(NEXSTAR) — While student loan payments are set to begin soon, some borrowers could find themselves with $0 monthly payments.
It’s due to the Biden administration’s Saving on a Valuable Education, or SAVE, Plan, which officially launched Tuesday.
In a statement, Vice President Kamala Harris said the plan could save the average borrower around $1,000 a year. Tens of millions of borrowers are expected to qualify for SAVE, which is now a main income-driven repayment option for borrowers.
How does the plan work?
According to the Education Department, SAVE calculates a monthly payment based on your income and family size.
“The SAVE Plan provides the lowest monthly payments of any IDR plan available to nearly all student borrowers,” the department’s Federal Student Aid Office explains.
Monthly payments are so much lower on SAVE than other IDR plans because it increases the income exemption to 225% of the poverty line, up from 150%. This means a single borrower making $32,800 or less would owe no loan payments, according to the Federal Student Aid Office. For a family of four, that level is $67,500 or less.
Additionally, borrowers who make their monthly payments will not see their loan balance grow because of unpaid interest.
“If $50 in interest accumulates each month and you have a $30 payment, the remaining $20 would not be charged,” officials offered as an example.
Married borrowers who file taxes separately no longer need to include their spouse’s income on their application, either.
How do you know if you qualify?
The Education Department says any borrower with eligible loans (more on that in a moment) can qualify for the plan.
SAVE is replacing the Revised Pay As You Earn Repayment plan, better known as REPAYE. If you were on the REPAYE plan, you automatically qualify and have been enrolled in SAVE by the Department of Education.
You’ll also need to make sure your federal student loans qualify for the payment plan. That includes direct subsidized and unsubsidized loans, direct PLUS loans (used for graduate or professional students), or direct consolidation loans that did not repay any PLUS loans made to parents. There are five loans that can qualify only after they’ve been consolidated into a direct consolidation loan: subsidized and unsubsidized federal Stafford loans (both from the FFEL Program), FFEL PLUS loans (for graduate and professional students), FFEL consolidation loans that did not repay PLUS loans made to parents, and federal Perkins loans.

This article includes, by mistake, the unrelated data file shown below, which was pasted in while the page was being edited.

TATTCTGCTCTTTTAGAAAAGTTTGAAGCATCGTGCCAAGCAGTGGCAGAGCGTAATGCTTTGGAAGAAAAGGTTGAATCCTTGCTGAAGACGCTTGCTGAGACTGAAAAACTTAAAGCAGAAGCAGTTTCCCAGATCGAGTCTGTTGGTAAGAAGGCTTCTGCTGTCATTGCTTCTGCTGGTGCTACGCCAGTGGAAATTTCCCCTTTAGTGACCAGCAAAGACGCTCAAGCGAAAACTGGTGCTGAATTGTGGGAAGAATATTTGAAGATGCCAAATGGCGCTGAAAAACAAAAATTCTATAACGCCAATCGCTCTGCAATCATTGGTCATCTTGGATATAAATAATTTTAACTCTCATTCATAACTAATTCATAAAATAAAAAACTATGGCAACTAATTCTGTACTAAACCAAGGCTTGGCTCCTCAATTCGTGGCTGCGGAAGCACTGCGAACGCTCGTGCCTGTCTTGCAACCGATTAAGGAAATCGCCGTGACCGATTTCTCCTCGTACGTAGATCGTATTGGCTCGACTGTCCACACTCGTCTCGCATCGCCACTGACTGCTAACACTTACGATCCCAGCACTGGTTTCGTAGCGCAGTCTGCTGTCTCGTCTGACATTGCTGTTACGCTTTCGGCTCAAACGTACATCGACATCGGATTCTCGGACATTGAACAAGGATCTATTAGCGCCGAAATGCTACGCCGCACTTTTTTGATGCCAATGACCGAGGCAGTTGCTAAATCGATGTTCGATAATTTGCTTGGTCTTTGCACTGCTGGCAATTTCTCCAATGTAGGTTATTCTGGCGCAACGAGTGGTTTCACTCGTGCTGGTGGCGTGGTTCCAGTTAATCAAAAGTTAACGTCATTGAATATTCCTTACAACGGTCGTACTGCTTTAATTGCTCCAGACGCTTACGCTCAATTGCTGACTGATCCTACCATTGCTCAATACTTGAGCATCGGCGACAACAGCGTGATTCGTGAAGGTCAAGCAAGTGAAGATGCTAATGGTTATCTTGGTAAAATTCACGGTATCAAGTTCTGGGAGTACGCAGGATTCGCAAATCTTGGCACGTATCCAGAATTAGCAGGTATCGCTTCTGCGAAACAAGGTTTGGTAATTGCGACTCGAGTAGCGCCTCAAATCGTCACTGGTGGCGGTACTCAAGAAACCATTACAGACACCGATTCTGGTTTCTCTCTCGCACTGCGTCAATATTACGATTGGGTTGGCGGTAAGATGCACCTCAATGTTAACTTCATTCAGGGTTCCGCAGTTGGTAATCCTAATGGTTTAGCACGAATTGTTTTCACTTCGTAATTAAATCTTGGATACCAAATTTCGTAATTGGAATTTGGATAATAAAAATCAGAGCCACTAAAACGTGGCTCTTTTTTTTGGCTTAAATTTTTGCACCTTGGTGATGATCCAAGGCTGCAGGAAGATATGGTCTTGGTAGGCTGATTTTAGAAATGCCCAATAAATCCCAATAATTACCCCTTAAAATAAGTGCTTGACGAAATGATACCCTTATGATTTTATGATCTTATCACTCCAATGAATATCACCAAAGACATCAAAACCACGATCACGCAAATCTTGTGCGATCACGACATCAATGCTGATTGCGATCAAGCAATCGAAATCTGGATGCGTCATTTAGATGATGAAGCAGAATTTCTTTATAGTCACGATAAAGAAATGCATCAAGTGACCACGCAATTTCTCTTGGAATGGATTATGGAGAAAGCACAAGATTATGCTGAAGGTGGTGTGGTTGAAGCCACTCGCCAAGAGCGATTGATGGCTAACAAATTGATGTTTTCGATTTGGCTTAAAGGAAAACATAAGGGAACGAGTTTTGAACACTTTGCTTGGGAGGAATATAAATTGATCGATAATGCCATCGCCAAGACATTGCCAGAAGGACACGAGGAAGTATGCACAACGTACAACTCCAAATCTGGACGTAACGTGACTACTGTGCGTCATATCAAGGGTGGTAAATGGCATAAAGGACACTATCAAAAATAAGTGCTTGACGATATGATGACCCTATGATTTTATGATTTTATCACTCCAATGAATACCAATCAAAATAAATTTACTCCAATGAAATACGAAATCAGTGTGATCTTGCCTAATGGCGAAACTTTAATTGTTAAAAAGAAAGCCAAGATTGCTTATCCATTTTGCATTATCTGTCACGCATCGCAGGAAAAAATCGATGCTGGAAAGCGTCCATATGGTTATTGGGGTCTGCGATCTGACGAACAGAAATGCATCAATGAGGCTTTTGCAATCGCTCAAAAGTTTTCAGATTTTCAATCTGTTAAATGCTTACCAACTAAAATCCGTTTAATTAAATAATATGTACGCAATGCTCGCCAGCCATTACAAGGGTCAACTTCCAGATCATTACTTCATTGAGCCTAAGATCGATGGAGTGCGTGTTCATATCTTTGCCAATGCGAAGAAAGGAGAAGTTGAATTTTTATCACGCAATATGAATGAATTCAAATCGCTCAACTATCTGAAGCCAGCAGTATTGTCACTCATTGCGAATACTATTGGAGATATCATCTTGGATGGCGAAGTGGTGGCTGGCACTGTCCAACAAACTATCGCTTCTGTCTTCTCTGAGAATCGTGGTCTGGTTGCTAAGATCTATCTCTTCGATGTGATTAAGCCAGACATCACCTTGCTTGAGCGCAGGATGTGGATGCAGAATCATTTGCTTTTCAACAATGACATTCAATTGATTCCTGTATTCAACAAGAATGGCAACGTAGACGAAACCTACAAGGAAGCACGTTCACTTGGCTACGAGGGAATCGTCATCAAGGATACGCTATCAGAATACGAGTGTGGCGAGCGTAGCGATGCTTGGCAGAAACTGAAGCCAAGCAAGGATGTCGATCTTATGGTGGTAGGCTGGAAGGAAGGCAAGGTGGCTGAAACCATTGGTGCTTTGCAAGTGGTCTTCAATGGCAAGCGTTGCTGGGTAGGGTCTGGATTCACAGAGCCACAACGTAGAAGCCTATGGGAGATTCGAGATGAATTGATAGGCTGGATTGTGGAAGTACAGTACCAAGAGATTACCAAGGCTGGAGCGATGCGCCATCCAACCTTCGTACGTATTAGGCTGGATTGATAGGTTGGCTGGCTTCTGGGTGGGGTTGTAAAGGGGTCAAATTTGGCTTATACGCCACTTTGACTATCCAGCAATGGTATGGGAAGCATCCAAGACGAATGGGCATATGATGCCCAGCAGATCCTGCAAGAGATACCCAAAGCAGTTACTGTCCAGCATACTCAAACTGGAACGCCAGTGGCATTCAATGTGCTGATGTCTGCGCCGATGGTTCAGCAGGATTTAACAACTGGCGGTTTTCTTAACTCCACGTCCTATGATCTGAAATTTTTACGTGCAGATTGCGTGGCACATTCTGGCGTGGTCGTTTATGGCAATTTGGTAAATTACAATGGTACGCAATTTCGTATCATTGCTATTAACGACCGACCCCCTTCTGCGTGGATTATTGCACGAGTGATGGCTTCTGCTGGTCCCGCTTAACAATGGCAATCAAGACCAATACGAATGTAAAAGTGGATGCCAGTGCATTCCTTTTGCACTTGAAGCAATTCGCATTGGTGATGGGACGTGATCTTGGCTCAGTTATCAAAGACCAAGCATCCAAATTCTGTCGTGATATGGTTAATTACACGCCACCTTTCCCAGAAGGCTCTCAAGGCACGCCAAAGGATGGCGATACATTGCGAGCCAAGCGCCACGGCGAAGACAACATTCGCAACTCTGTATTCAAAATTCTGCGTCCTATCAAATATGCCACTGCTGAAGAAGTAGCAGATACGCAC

There are some loans that do not qualify. That includes any loan currently in default, and four different loans made to parents: direct PLUS loans, direct consolidation loans that repaid PLUS loans, FFEL plus loans, and FFEL consolidation loans.
How much will I owe?
Generally speaking, a borrower on the SAVE plan will owe 10% of their discretionary income, according to the Department of Education.
As mentioned above, a single borrower making roughly $30,000 will have an estimated monthly payment of $0 on the SAVE plan. A borrower in a family of five making roughly $60,000 or less will also owe $0 monthly.
The Federal Student Aid Office offered the below graph showing how much a borrower may owe monthly.
Ultimately, the easiest way to determine how much you could owe is to apply for the plan online. The Department of Education says applying takes about 10 minutes. You’ll need an FSA ID (which you most likely have if you have federal student loans), personal information, financial information, and your spouse’s information, if applicable.
More changes are expected to come next summer. In July 2024, borrowers with undergraduate loans will see their monthly payments cut to 5% of their discretionary income, down from 10%. If you have an original balance of up to $12,000, you can see your loans forgiven after 10 years. Have more than $12,000? Add an additional year for every $1,000 more.
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